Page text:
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01-10-2008, 11:22 AM
Religious belief can help relieve pain, say researchers
Scientists have uncovered an ancient and elaborate source of pain relief that is based purely on the power of the mind, according to research published today.

Brain scans of volunteers who were subjected to electrical shocks revealed that Roman Catholics felt less pain than atheists and agnostics when they were shown a painting of the Virgin Mary.

Images of the volunteers' brains showed that in devout believers, an area of the brain that suppresses reactions to threatening situations lit up when they were shown the picture.
Researchers at Oxford University, led by Katja Wiech, recruited 12 nonbelievers and 12 practising Roman Catholic students. In the tests, participants were shown either an image of the Virgin Mary by the 17th-century Italian painter Sassoferrato or Leonardo da Vinci's 15th-century Lady with an Ermine. After looking at the picture for 30 seconds, the volunteers were zapped with electrical pulses for 12 seconds. Each time, they were asked to rank how painful the shocks were on a scale of zero to 100.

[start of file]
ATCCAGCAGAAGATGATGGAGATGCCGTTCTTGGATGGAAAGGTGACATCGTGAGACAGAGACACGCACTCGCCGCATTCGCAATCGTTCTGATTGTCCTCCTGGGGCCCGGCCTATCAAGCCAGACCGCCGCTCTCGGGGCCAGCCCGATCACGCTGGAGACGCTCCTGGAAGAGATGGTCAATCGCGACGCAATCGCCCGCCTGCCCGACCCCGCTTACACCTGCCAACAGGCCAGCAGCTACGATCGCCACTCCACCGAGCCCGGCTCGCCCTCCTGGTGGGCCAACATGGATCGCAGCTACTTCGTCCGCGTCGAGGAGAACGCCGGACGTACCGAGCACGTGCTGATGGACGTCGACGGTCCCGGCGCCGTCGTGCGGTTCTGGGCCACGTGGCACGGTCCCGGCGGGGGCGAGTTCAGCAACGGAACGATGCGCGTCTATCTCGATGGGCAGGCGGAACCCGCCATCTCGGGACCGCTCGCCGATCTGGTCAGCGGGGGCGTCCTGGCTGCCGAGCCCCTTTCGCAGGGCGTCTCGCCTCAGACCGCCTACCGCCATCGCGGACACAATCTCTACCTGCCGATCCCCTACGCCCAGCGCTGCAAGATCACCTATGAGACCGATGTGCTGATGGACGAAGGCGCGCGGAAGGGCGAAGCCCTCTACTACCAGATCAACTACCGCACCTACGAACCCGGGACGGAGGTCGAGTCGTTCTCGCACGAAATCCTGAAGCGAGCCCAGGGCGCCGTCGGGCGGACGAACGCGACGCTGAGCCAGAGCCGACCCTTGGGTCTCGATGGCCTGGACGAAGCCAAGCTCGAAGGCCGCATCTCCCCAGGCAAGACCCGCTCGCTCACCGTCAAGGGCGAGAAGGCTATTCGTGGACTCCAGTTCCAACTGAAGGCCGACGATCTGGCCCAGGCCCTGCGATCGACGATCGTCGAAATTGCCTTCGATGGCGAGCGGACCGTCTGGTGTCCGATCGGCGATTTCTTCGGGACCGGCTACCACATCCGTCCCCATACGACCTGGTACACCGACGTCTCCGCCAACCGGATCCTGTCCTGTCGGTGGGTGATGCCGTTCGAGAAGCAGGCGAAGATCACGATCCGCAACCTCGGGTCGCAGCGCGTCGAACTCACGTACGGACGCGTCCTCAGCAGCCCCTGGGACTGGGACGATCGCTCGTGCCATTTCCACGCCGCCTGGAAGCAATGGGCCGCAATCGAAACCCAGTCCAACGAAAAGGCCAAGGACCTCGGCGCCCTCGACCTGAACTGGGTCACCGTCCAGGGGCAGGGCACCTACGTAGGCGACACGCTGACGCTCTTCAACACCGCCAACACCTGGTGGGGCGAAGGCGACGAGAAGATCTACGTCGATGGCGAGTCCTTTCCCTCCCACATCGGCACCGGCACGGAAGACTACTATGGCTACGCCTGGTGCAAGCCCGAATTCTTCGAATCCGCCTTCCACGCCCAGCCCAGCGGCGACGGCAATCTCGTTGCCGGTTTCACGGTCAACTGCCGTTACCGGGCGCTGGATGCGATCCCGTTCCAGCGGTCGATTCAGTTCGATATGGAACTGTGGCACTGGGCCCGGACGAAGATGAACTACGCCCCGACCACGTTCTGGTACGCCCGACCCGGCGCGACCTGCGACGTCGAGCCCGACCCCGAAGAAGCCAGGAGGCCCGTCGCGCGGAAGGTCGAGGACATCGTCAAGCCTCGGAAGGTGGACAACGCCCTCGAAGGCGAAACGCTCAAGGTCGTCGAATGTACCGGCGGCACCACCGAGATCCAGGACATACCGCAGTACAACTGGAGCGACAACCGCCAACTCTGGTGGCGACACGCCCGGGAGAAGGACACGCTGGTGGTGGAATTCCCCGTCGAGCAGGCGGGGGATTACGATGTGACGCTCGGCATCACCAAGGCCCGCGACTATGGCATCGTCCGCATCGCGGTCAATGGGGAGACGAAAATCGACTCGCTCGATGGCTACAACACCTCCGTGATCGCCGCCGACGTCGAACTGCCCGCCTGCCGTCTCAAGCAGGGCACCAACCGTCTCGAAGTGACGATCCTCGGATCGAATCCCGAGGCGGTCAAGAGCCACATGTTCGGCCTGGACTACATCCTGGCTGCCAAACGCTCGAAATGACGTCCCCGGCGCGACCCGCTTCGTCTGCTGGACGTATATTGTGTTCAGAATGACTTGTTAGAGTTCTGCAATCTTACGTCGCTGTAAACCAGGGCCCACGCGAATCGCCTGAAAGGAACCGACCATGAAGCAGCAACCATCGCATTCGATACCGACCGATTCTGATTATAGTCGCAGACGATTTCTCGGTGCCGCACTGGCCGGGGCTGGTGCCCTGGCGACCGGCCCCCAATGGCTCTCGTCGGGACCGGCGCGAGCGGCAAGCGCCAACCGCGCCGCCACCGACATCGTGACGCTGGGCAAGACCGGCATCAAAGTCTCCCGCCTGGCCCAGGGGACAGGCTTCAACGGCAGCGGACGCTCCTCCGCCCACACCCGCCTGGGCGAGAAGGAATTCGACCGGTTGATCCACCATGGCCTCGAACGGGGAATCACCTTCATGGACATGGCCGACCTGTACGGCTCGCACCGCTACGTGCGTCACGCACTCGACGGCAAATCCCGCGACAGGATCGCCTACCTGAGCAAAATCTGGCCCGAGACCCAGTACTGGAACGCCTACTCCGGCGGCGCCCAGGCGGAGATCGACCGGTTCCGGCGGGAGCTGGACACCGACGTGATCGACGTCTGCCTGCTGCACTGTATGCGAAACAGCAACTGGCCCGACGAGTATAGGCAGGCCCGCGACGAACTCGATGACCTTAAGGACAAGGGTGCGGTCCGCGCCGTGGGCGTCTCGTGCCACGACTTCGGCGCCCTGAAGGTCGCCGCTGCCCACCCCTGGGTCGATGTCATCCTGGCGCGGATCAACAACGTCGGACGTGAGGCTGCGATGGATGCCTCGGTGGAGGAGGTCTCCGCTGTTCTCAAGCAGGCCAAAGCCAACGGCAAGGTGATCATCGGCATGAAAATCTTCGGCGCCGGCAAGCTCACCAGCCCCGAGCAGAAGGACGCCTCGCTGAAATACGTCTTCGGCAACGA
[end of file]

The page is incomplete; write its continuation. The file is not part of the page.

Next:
The researchers describe how Roman Catholics and nonbelievers reported similar levels of pain after viewing the Leonardo painting. But the two groups responded very differently to the Virgin Mary painting, with Catholics experiencing 12% less pain.